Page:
The city of Baltimore has foreclosed on the N. M. Carroll Health Care Facility, casting doubt on whether the financially troubled West Baltimore project will ever be operated by the community-based developers who struggled to build the nursing home.
Strapped by its own financial problems, the city is seeking to take over the building in the 1000 block of Gilmor St. in an effort to recoup the $3.4 million it lent the project in 1987, said Nelson R. Stewart, an attorney representing the community-based developers who ran out of money last year and couldn't finish the job.
"The city says they are in such dire financial straights they need the money back and N. M. Carroll can't open up unless they get additional money," said Mr. Stewart, who recently joined the efforts to save the project. "What the city wants to do is put it on the market and let the best deal come and recoup as much money as they can."
The N. M. Carroll Health Care Facility was to be the first community-based, minority-owned and -operated nursing home in West Baltimore. The facility, for which Methodist churches began collecting money more than 25 years ago, was to serve 140 elderly poor.
But the owner of the project -- a community, non-profit corporation associated with the successful N. M. Carroll Manor senior citizens complex -- outspent its budget of $7.3 million. It owes money to a variety of creditors, including contractors who walked off the job in June.
"They did everything they could to realize this dream they had," Mr. Stewart said of the owners. "They really didn't have proper leadership. They spent hundreds of thousands of dollars on experts and the experts basically didn't deliver."
Mr. Stewart said legal fees associated with the project totaled about $600,000.
Since last year, city officials have claimed that they have been working with the group to find a way to finish the building, which is 95 percent complete, and open it.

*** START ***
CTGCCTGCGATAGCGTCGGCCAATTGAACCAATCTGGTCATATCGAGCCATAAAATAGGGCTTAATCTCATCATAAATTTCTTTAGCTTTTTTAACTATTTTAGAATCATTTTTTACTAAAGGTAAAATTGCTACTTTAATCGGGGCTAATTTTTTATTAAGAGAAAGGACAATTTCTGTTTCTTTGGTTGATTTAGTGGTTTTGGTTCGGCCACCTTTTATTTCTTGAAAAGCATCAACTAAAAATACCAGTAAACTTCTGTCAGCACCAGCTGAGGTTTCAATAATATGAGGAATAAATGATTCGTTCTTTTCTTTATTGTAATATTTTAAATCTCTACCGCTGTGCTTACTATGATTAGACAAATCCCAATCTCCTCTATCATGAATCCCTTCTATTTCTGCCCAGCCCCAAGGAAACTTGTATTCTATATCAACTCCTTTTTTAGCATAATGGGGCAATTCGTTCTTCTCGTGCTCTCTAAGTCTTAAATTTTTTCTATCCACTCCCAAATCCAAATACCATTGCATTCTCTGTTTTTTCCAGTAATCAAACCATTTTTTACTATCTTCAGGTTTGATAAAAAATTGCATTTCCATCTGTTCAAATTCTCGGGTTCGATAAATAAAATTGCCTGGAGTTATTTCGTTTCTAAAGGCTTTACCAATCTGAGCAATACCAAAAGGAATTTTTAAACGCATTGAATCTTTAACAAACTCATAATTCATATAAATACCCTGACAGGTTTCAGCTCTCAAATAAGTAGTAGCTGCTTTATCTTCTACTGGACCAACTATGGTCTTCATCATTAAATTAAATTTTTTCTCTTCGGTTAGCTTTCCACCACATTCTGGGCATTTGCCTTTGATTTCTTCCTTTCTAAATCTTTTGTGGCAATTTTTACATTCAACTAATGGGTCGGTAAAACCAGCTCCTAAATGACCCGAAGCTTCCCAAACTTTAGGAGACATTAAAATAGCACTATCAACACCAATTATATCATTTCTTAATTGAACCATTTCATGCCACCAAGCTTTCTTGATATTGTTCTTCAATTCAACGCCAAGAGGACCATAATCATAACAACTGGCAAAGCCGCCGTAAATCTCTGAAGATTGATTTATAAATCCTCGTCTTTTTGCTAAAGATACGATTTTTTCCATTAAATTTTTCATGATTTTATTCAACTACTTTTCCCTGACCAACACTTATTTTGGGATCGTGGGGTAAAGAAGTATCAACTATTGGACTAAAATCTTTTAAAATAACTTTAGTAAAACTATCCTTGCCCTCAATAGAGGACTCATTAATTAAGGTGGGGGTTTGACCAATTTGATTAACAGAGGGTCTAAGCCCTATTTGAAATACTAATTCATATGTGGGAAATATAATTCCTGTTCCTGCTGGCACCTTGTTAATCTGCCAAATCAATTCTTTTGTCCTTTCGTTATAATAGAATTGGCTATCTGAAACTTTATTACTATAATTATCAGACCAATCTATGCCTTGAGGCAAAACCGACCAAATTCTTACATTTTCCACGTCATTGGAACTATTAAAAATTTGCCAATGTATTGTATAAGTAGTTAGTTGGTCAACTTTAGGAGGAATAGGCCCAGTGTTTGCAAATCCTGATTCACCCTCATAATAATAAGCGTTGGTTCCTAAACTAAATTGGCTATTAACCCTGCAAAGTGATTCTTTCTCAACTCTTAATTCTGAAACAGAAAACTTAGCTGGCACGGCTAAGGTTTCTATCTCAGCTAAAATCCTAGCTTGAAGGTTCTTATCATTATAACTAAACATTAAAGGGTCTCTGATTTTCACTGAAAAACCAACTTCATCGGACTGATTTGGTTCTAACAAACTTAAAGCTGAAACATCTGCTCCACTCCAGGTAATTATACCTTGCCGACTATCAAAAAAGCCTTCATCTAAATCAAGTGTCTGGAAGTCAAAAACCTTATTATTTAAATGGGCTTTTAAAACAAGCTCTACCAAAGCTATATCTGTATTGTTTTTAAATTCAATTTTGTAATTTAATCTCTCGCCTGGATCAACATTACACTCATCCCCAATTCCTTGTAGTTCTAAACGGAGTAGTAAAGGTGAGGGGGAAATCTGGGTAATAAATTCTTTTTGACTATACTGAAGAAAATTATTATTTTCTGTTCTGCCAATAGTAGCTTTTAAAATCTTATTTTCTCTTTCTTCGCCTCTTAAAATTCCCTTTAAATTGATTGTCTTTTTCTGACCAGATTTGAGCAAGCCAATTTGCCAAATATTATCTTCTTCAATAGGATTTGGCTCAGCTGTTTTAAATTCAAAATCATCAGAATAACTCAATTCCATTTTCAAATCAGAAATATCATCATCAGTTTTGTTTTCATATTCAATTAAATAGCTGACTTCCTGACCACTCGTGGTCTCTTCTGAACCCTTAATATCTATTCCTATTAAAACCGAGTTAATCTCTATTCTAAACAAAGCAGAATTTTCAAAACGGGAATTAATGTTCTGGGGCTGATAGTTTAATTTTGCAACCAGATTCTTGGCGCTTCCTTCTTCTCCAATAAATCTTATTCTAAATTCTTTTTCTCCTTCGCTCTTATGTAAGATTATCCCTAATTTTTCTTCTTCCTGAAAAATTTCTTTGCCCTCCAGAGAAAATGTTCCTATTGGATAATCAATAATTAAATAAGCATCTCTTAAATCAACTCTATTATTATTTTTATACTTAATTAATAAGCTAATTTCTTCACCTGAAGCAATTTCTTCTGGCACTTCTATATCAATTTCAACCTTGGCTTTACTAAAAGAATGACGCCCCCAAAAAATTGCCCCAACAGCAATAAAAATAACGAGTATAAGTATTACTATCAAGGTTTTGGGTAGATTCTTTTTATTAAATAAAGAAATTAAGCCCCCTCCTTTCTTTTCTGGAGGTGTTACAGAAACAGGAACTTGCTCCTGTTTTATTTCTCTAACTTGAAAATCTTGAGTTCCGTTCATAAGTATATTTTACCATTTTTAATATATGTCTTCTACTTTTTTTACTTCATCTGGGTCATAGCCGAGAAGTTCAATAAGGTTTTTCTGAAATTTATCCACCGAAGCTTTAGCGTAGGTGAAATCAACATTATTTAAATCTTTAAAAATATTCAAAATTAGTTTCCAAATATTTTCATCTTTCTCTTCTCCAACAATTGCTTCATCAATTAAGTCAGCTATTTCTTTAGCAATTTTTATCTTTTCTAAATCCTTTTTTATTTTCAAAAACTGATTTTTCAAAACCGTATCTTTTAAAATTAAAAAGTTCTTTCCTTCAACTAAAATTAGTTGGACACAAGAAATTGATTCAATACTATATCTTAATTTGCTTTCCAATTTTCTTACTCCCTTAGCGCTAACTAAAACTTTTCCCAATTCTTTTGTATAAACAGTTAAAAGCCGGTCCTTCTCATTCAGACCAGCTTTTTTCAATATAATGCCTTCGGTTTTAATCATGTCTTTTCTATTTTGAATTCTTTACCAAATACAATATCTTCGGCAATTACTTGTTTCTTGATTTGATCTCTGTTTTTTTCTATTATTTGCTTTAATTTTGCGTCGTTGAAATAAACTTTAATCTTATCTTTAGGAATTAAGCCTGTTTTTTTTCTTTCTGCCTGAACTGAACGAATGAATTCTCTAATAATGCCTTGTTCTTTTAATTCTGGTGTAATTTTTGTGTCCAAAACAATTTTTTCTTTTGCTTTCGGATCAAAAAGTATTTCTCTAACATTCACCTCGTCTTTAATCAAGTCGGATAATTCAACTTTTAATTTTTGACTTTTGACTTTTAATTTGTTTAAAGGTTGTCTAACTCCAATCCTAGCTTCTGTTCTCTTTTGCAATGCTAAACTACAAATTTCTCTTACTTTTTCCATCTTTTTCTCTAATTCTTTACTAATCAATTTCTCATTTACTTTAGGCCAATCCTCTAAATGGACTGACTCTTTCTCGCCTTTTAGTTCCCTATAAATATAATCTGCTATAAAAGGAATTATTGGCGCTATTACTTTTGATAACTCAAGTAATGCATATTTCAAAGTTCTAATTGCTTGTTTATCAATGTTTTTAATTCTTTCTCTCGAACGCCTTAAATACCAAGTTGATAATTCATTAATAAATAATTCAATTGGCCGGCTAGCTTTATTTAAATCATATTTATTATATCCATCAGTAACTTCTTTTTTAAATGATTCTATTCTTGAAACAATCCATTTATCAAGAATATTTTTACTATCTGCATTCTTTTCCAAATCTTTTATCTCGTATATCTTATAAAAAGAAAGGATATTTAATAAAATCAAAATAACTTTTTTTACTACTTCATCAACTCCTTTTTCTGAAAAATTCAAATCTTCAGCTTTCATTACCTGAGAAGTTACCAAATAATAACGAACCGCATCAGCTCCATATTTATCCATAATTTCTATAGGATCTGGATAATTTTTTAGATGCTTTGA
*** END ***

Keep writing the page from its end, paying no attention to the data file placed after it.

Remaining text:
But April 1, the city filed the notice to foreclose in Baltimore Circuit Court. City officials familiar with the project were not available for comment late yesterday.
A spokesman for the city housing agency, Bill Touhey, said the project "had some inherent risks when it started and in an economic recession those risks are amplified."
"Negotiations continue to try and find someone else to take over the facility. There is a player we are talking to," Mr. Touhey said.
James Ethridge, president of the proposed facility and the manager of the N. M. Carroll senior citizens complex, expressed disappointment yesterday at the city's decision. "I don't know what they gain. Maybe they have a buyer or something," Mr. Ethridge said.
Mr. Stewart said the owners of the health-care facility will have to decide now whether to file for bankruptcy "to get time so we can raise the money and take care of the city.
"They don't want the city to be out on a limb. They really need time," Mr. Stewart said. "We want to make sure that when the dust settles N. M. Carroll gets to open up this nursing home."